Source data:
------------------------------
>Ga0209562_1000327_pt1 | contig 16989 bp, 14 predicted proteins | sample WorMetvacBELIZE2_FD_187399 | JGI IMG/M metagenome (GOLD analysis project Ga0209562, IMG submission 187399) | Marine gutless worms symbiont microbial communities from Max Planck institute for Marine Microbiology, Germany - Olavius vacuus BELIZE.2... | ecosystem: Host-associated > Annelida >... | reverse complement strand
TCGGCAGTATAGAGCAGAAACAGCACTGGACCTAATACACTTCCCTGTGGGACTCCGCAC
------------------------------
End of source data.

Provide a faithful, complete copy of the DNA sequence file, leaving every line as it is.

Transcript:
>Ga0209562_1000327_pt1 | contig 16989 bp, 14 predicted proteins | sample WorMetvacBELIZE2_FD_187399 | JGI IMG/M metagenome (GOLD analysis project Ga0209562, IMG submission 187399) | Marine gutless worms symbiont microbial communities from Max Planck institute for Marine Microbiology, Germany - Olavius vacuus BELIZE.2... | ecosystem: Host-associated > Annelida >... | reverse complement strand
TCGGCAGTATAGAGCAGAAACAGCACTGGACCTAATACACTTCCCTGTGGGACTCCGCAC